Five stans of Central Asia

Trip Start Jan 01, 2014
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Trip End Dec 31, 2014


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Where I stayed
Various hotels

Flag of Kazakhstan  ,
Friday, May 2, 2008

UPDATE: June 30, 2014.   I wanted to include this URL to show that Japan was very much involved on the Silk Road from very early on.  Most believe, as I used to, that the Silk Road started and ended in Xian, but that's not true.   This is one of the important insights I gained from this journey to Central Asia.   You may need to cut and paste this url address to a search engine.
[url]http://www.tangdynastytimes.com/2009/11/japans-silk-road-boom.html[/url]

 It was a very long day traveling to Central Asia


This travelogue with pictures will be one of the longest I will ever post, because it covers five countries in Central Asia, and I took over 2,000 pictures.  What surprised me the most was the simple fact that these countries we visited were living a pretty good standard of living, and that many of the sites we visited were well preserved and maintained.   The friendliness of the children can't be overly expressed; it's probably the only part of the world where young children approach you to talk with you.  It's probably a good opportunity for them to practice their English.  Our travel group was made up from people all over the US, and many were college professors and/or administrators, and we had a doctor and his wife from Minneapolis, my roommate from Florida is a retired Colonel in the Navy, a restaurant chain owner from North Carolina, and some common folks like me.   It was a good group. 

We essentially followed the Silk Road route in this region, and saw some interesting artifacts from that period in addition to meeting the  people, and eating their food (and vodka).                 The architecture is a mixture of Islamic, Russian, Persian, and Chinese basically finished in colored tiles.   We also learned a little about Tamerlane (Timur Empire), the supposed grandson of the Genghis Khan who conquered much of Central Asia which began in the early 14th century and lasted until the mid-1850s.   

From About.com.
The Silk Road (or Silk Route) refers to the network of trade routes crossing Asia, first reported to have been used during the Han Dynasty [206 BC-220 AD] in China. Over 4500 kilometers (2800 miles) of roadway are known, in three major trails betweenChang'an in China and Rome in Italy. 

The people, especially the children are very friendly towards American tourists.  They approach us freely and start to speak English as if it's their first language, but many speak over five languages.  In some countries, over 90% are Muslim, but it's against the law to promote religion in some of their countries. 

Since this journey was made almost three years ago, I will not be able to remember enough to provide a travelogue, so the pictures will have to suffice.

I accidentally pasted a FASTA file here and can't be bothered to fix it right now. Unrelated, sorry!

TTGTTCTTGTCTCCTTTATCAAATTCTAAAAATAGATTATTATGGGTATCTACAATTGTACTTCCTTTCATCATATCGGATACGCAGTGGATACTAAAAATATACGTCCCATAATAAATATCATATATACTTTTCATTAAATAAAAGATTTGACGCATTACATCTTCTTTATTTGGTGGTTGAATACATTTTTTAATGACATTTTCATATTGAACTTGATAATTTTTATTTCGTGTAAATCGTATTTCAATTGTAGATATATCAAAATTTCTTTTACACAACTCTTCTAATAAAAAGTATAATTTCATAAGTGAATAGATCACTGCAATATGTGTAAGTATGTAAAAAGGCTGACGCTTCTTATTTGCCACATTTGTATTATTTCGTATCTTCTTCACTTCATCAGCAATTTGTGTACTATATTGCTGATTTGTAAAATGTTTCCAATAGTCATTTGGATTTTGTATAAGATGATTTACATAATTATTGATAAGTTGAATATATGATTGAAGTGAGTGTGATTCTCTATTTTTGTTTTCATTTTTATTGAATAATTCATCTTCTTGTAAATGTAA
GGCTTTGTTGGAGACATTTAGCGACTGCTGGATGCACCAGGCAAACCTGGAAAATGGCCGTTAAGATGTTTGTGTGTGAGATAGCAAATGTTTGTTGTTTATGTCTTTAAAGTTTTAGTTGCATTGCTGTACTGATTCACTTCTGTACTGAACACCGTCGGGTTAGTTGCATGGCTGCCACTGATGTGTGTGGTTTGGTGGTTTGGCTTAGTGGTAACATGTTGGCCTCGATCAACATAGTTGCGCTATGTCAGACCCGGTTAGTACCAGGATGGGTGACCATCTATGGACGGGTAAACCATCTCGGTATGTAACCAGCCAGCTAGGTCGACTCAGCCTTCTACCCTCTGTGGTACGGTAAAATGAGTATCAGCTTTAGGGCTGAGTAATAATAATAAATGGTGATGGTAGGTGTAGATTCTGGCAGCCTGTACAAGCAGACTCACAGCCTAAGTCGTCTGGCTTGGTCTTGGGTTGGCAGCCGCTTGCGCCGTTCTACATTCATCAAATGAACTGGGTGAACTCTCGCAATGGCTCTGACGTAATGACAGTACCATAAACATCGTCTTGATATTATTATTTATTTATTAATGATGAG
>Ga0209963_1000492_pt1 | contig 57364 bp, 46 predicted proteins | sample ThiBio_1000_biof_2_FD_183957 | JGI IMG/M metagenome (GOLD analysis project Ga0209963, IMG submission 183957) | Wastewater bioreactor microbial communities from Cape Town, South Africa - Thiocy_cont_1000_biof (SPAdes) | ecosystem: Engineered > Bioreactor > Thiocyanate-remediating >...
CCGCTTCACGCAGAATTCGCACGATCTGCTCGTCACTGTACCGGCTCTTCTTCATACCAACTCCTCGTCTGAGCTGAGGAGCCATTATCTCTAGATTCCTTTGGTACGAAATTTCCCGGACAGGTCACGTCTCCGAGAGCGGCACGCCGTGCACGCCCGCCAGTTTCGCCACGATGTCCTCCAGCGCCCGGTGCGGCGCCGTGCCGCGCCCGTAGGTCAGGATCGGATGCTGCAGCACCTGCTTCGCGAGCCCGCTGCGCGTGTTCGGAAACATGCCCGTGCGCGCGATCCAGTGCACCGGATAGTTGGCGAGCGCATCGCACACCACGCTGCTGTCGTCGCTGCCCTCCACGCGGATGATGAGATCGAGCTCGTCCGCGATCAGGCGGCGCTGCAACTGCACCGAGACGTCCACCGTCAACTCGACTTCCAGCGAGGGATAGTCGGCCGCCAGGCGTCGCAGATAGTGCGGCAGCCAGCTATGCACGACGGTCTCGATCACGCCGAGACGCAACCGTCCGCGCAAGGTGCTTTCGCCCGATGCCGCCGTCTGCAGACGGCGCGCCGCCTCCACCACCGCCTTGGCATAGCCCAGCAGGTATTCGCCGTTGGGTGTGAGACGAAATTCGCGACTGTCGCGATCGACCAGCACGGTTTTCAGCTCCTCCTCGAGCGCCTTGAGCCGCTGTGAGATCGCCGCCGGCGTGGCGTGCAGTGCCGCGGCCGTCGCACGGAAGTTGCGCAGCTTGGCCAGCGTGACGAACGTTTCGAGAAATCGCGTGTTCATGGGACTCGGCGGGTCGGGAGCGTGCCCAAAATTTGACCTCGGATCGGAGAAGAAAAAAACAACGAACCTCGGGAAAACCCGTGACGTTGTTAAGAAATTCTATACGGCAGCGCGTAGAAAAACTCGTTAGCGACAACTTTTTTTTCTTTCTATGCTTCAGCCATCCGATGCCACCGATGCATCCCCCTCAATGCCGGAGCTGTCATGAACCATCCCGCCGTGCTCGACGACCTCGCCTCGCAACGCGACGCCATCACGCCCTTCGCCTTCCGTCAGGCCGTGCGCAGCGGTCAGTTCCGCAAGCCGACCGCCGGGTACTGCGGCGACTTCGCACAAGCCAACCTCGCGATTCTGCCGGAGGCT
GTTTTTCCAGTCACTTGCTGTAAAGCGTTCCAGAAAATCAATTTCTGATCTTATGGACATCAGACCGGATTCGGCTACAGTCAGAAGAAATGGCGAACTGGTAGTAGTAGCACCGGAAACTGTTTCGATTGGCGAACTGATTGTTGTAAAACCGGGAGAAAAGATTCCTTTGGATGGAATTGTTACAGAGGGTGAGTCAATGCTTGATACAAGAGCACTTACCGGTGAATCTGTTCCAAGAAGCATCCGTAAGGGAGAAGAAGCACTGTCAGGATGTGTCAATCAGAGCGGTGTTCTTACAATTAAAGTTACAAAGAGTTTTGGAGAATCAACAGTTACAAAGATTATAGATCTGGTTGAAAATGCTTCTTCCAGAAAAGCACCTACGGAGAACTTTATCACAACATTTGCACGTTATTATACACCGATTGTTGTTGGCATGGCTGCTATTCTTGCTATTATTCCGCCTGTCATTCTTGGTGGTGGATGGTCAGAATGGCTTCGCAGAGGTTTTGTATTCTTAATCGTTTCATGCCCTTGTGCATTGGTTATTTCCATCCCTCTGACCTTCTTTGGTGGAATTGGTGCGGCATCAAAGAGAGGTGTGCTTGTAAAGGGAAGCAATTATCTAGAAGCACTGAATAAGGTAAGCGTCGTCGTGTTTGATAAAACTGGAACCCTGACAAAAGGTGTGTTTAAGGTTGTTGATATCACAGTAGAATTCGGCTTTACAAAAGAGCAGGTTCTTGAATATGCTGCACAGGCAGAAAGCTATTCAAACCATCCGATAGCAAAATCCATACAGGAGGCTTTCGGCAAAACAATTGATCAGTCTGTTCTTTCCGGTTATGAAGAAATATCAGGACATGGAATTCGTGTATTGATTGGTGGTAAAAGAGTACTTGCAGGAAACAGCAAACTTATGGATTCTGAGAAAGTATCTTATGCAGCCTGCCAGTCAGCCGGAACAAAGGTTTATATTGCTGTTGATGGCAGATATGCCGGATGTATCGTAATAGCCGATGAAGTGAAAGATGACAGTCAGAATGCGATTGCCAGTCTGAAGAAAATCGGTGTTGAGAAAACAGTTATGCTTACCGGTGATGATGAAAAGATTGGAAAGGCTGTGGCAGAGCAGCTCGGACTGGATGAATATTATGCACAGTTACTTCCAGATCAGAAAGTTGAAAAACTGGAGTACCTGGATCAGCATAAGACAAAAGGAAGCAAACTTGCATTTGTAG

There are about 600,000 Koreans living in this part of the world.  Many can be seen at the bazaars selling their typical Korean salads.  
Before taking this journey, I worried that I would stick out as the only Asian in our tour group, but that fear disappeared quickly, because many living in that part of the world have Asian faces. 

The only "shock" of preparing for this trip was the cost of the five VISA applications; with the pictures and processing fees, the total was over $800.

I had the opportunity to travel to this part of the world with Road Scholar, because a gentleman I traveled in Israel with asked me to join him.    The itinerary started in Almaty,Kazakhstan, followed by Issyk Kul,  then on to Tajikistan, Kyrgystan, Bishkek, and Samarkand:













 


 








Tashkent, Uzbekistan,



 











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Tomorrow, I'll continue with Bukhara, one of my favorite places in all of Central Asia.
A bazaar we visited on our way to Bukhara
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 We stopped at this porcelain factory. 
A wedding.
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Our hotel in Bukhara; Sasha and Son.

Our Tour Director owns a hotel in Bukhara.


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Welcome to Bukhara

Bukhara:

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Our coach ride to Khiva:
















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On our way to Ashgabat, Turkministan:

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and finally to Turkministan, the country that borders Iran and Afghanistan.  We were able to see the border from one of our tours out of Ashgabat.
 












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Our last (farewell) dinner:


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I may post more pictures later on.  I had to select and process from over 2,000 photographs, and I'm sure I missed posting some from different sites we visited, and those with some photographic interest.

You are welcome to ask questions or to request more pictures from the different locations of this journey.









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